As displayed graphically below, Corrections has used Robert Barro and Jong-Wha Lee's dataset from "International Data on Educational Attainment: Updates and Implications" (WP 2000) to construct a graph of the populations and educational trends of four different regions of the world: Advanced Countries, East Asia/Pacific, South Asia, and Transitional Economies. The data can be found here. Note that a drop in population for Transitional Economies is due to the exit of several countries of the Soviet Union and a move of East Germany from transitional to Advanced after German reunification.

The phenomenon Corrections wishes to point out is the difference between population, (click to enlarge) proportion of population at an educational level (click to enlarge), and total population with a given education (click to enlarge). A discussion of the graphs follows their display.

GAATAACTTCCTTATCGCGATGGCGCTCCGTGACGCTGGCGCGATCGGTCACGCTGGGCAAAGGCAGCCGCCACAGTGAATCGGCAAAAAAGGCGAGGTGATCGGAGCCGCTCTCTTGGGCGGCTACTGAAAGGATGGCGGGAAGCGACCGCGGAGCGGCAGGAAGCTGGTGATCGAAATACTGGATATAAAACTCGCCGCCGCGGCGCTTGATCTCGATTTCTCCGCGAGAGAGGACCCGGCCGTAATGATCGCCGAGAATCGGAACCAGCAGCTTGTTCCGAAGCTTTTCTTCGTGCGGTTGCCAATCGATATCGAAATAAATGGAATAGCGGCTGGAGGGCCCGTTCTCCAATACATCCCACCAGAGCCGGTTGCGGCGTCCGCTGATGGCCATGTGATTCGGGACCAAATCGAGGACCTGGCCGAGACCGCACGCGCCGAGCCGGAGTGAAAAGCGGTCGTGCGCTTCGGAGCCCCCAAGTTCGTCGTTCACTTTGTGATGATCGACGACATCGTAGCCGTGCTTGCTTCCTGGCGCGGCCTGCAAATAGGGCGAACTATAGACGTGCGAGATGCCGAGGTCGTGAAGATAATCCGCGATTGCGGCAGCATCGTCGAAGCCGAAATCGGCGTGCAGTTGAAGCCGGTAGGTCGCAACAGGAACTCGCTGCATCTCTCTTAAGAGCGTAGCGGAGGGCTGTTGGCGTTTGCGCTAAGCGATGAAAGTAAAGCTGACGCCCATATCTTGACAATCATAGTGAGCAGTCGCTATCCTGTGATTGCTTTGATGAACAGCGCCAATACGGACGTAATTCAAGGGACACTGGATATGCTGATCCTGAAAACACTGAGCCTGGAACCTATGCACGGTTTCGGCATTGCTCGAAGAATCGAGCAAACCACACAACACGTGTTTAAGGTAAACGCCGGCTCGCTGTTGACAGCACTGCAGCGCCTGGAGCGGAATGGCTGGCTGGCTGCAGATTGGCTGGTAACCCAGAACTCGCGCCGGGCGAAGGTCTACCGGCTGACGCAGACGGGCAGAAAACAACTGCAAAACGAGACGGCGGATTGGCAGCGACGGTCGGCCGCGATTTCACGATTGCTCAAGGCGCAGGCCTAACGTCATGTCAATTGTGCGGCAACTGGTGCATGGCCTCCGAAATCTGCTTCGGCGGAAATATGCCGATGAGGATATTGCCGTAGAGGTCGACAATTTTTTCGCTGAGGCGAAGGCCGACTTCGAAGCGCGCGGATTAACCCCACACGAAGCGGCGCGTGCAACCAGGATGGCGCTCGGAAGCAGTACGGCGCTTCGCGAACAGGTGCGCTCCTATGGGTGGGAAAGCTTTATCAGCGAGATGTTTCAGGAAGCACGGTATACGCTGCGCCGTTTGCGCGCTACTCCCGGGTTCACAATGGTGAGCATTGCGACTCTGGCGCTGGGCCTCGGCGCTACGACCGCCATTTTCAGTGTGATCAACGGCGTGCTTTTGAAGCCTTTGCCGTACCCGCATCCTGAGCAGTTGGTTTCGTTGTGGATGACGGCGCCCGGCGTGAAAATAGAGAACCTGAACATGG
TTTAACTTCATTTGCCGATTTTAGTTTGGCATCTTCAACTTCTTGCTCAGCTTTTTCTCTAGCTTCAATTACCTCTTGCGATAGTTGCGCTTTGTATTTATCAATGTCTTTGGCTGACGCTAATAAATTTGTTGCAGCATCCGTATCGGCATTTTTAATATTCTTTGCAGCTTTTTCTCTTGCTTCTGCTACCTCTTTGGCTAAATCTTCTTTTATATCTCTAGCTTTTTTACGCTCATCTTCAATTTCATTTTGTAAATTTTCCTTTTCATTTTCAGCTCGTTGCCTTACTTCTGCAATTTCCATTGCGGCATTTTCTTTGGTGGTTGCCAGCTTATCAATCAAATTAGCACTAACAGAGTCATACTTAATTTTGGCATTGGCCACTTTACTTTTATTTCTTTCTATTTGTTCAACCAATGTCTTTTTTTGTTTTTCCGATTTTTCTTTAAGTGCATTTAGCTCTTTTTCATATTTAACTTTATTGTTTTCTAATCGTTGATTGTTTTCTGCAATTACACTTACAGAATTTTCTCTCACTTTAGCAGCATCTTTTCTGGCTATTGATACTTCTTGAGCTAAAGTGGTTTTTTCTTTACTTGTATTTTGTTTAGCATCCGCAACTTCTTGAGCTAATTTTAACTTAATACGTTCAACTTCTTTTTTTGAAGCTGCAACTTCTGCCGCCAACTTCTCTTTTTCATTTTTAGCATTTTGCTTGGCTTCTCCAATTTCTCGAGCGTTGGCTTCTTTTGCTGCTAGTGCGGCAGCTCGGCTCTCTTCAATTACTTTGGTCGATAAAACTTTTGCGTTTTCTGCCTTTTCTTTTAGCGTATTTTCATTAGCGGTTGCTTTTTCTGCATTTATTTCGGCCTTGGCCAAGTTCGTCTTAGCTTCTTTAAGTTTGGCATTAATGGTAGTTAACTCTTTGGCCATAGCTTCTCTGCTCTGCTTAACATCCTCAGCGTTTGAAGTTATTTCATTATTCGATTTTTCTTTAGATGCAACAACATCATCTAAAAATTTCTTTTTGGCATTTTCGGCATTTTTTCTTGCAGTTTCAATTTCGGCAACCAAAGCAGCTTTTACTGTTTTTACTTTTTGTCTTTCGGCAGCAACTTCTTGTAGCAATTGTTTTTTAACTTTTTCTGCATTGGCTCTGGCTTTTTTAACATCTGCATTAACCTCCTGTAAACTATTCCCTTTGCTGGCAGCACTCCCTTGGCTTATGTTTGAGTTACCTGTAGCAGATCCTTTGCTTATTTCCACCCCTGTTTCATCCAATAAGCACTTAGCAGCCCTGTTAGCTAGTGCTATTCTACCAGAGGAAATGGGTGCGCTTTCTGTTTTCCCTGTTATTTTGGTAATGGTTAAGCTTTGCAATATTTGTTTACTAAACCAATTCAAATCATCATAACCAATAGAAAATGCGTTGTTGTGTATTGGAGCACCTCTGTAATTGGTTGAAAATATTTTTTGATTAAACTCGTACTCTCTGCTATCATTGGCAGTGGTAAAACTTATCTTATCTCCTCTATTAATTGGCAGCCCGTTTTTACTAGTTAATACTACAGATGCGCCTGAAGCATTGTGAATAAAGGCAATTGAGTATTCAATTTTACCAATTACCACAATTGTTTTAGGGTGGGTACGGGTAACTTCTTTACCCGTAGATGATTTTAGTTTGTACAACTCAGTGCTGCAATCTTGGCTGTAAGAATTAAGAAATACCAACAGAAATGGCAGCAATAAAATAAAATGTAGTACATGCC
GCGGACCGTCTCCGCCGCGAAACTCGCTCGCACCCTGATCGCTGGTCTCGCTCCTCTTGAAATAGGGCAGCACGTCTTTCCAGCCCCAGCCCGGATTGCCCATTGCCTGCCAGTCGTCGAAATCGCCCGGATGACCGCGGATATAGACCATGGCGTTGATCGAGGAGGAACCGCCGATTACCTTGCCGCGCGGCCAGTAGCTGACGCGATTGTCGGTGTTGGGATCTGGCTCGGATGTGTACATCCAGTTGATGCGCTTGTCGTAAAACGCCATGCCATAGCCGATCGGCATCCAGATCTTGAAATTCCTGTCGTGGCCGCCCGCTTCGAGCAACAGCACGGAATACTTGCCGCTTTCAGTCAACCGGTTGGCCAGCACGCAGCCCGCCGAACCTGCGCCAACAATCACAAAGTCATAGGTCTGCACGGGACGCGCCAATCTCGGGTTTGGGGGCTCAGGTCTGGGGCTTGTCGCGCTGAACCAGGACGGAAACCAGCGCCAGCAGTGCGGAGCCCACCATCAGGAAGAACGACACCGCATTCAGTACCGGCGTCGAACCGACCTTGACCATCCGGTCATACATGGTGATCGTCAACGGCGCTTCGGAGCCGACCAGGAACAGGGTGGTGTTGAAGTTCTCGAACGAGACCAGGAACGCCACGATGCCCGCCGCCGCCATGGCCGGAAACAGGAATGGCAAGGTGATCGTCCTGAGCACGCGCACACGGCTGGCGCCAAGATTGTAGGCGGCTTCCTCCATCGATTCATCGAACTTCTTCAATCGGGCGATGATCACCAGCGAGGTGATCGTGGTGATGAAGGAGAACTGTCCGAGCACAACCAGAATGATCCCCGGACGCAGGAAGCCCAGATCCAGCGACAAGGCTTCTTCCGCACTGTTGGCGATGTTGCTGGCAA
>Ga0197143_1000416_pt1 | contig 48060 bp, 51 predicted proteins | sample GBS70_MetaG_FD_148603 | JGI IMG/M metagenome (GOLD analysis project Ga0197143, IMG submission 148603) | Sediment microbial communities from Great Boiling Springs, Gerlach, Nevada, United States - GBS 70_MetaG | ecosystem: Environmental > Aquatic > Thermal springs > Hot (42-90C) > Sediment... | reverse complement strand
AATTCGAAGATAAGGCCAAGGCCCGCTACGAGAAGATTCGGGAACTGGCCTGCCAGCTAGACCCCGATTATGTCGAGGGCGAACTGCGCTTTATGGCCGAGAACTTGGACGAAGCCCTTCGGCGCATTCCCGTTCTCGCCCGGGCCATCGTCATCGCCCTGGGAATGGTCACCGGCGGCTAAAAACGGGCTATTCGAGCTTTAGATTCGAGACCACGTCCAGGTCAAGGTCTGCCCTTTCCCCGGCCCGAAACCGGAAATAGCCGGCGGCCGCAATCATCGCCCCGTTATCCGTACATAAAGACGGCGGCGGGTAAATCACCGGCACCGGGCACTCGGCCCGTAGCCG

Corrections suggests that while the population of the West and advanced economies has slowed in growth and has been shrinking, the total population with higher education has been rising. Insofar as population shrinkage hampers specialization, then Corrections can recognize the process through which population shrinkage suggests a declining GDP. However, in the case of advanced economies, we expect per capita GDP to grow dramatically, as institutions (such as Universities) shrink less quickly than population, and human capital per capita rises. Corrections could see Europe as being subjected to these forces positively.

California's quality-blind layoffs law harms teachers and students

Los Angeles Times article "California's quality-blind layoffs law harms teachers and students" (March 24th, 2010) while making a valid point, misunderstands optimal hiring practices. It suggests schools, rather than retaining teachers who have been employed the longest, should only keep the best teachers.

After all, if layoffs are unavoidable, you would think that it would be in the interest of everyone to keep the best teachers and cut those who are least effective.